Engineering Creative Solutions During the COVID-19 Pandemic

Apr 17, 2020
TV CV19 is a communication platform under development that would empower acute care specialists to help more patients.

By Joshua Baxt 


In the face of COVID-19, many caregivers, engineers and gifted amateurs are stepping up to find ways to support healthcare workers.

To help guide some of these efforts, Michael Barrow, a Ph.D. candidate with Professor Ryan Kastner’s research group in the Computer Science and Engineering Department (CSE) at UC San Diego, is leading an effort to boost critical care management during these uncertain times. Barrow is working closely with Shanglei Liu, MD, a general surgeon at Mayo Clinic and the project’s clinical primary investigator. 

The team is also exploring how clinicians can address the potential need to simultaneously ventilate many patients. In addition to CSE and Mayo Clinic, collaborators at MIT, Scuola Superiore Sant' Anna Pisa in Italy and several private companies have joined the project. 


Technology to Multiply Expertise 

Barrow and his collaborators are primarily focused on helping critical care specialists provide the best possible care, even when resources are stretched thin.

“We can’t 3D-print doctors and nurses,” Barrow said, “however, we can increase their patient care capabilities through 21st century telecommunications.”

The group is developing a telemedicine platform, called TV CV19, designed to enhance hospital-wide communications in a crisis and help medical specialists care for more patients. Clinicians with the most acute care experience can focus on the sickest patients while having a telecommunications conduit to advise their colleagues. This way, technology can multiply expertise. Acute care specialists can’t possibly monitor all patients, but their knowledge can easily be shared with other clinicians.

“It creates an efficient network of communication for clinicians,” said Barrow. “At the top, you have the experts, whose attention is going to be focused on complex decisions for the sickest patients. The platform gives them the ability to selectively allocate their attention where it’s needed most. This empowers front line practitioners of all backgrounds with the real-time expertise on how to care for their critically ill patients. It also reduces exposure to infected individuals to prevent the spread of COVID.”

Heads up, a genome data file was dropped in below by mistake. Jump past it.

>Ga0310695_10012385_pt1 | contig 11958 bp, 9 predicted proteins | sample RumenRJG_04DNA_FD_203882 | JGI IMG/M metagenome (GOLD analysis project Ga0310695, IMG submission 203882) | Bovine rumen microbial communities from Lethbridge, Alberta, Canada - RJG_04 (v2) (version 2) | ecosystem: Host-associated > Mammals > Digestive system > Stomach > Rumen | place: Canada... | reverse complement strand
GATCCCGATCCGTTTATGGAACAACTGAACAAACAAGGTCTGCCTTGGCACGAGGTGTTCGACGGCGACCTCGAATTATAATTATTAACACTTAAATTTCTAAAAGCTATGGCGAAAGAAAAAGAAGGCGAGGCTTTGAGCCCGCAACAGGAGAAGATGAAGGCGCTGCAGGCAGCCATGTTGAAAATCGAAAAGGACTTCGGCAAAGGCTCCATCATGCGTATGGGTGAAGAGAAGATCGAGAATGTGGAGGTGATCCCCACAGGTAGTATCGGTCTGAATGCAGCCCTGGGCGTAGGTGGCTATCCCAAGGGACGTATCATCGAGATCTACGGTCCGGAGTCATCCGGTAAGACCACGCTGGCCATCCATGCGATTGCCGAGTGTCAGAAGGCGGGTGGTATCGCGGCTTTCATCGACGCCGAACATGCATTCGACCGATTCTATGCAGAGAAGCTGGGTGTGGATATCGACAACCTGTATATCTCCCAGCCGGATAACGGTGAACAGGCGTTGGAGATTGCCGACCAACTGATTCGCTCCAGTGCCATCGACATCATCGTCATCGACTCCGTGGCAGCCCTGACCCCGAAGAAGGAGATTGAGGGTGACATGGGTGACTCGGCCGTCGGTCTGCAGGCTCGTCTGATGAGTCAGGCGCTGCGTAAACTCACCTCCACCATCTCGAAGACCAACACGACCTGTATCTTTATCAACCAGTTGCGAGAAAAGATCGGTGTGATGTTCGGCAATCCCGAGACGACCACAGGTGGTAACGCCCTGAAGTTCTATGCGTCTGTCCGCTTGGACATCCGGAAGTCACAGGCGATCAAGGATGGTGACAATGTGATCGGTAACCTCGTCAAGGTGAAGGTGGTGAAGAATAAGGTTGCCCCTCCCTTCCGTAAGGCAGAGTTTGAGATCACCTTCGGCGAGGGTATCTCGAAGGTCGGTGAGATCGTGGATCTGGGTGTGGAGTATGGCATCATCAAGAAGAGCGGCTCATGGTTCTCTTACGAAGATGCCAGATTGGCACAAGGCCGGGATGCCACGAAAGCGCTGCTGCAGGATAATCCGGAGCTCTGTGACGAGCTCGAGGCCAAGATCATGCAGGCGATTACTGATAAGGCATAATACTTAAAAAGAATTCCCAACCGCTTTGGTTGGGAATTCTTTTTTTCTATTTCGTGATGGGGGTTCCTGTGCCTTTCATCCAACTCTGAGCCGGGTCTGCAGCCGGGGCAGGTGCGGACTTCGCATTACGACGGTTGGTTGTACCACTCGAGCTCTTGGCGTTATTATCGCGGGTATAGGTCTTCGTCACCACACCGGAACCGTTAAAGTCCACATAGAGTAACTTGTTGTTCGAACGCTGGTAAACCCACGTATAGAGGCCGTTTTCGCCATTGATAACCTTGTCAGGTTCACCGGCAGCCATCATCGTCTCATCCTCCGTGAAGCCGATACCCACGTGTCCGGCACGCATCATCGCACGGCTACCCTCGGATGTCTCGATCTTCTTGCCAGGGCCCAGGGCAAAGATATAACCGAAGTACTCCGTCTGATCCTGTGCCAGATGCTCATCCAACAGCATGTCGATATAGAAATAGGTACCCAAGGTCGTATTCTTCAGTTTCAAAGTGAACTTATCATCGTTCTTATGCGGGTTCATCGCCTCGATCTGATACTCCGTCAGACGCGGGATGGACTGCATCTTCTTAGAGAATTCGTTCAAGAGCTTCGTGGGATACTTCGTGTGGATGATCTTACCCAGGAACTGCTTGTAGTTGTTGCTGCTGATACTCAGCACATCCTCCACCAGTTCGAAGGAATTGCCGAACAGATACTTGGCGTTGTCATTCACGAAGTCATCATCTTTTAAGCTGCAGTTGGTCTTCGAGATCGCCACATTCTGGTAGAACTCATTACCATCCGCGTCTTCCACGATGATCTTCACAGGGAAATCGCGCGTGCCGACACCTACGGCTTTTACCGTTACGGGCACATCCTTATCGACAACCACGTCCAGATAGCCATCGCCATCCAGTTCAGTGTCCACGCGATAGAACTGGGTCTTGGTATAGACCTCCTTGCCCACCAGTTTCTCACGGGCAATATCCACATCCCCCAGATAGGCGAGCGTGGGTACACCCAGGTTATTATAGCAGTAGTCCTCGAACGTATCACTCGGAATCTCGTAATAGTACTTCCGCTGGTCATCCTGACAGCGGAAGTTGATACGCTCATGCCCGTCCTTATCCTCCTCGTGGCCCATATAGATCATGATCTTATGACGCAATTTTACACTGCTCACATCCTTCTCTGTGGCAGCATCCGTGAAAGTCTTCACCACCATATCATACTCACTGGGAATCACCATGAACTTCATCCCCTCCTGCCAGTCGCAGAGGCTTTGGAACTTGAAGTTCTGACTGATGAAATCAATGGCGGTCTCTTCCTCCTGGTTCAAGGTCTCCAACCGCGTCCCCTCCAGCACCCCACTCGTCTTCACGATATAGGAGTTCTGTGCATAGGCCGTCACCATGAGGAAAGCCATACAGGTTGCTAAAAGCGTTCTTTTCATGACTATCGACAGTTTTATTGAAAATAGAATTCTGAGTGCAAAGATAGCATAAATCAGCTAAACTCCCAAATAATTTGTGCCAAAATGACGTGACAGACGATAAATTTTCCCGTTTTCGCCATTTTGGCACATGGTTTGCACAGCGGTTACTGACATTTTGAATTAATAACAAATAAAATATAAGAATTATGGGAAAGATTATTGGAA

The goal is to quickly provide key decision-making information, such as vital signs, lung compliance and even a live video feed of patients. With this platform, specialists can view alerts and respond in real time, providing specific tasks for bedside clinicians. 

“This way, we can have others monitor the patients who are more or less stable,” said Barrow. “They still need to be ventilated, but their condition isn't changing. This frees up decision-makers to look at the cases where patients really need their expertise right now.”


Evaluating DIY Ventilators

The components for a potential universal ventilator control system being developed by UC San Diego student Michael Barrow and a cross disciplinary team of collaborators.

Clinicians may also be forced to grapple with a ventilator shortage as the numbers of patients who need care surge. Some companies are shifting production, from cars for example, to meet the need. But in the short term, open source ventilator-building instructions have appeared on the internet.

Barrow and colleagues analyzed some of these designs and found them wanting. The most common flaw is the lack of precise controls, difficulty adapting to local materials, lengthy building times and overly complex designs. These flaws would make it difficult to use these devices with real patients.

Ventilator control is particularly important. As a patient’s lungs stiffen from coronavirus infection, ventilator pressure must be adjusted to avoid additional damage. The team has developed an experimental universal control system—built with a mobile phone and other off-the-shelf components—which will allow operators to adjust these ventilators and protect patients. 

"Right now, we are adapting our universal controller software to support as many makeshift ventilator designs as we can,” Barrow said. “We are also working with our clinical collaborators to improve the usability of our case management interface.” 

From there, the group will work to ensure regulatory compliance before potentially delivering their research into the hands of healthcare providers.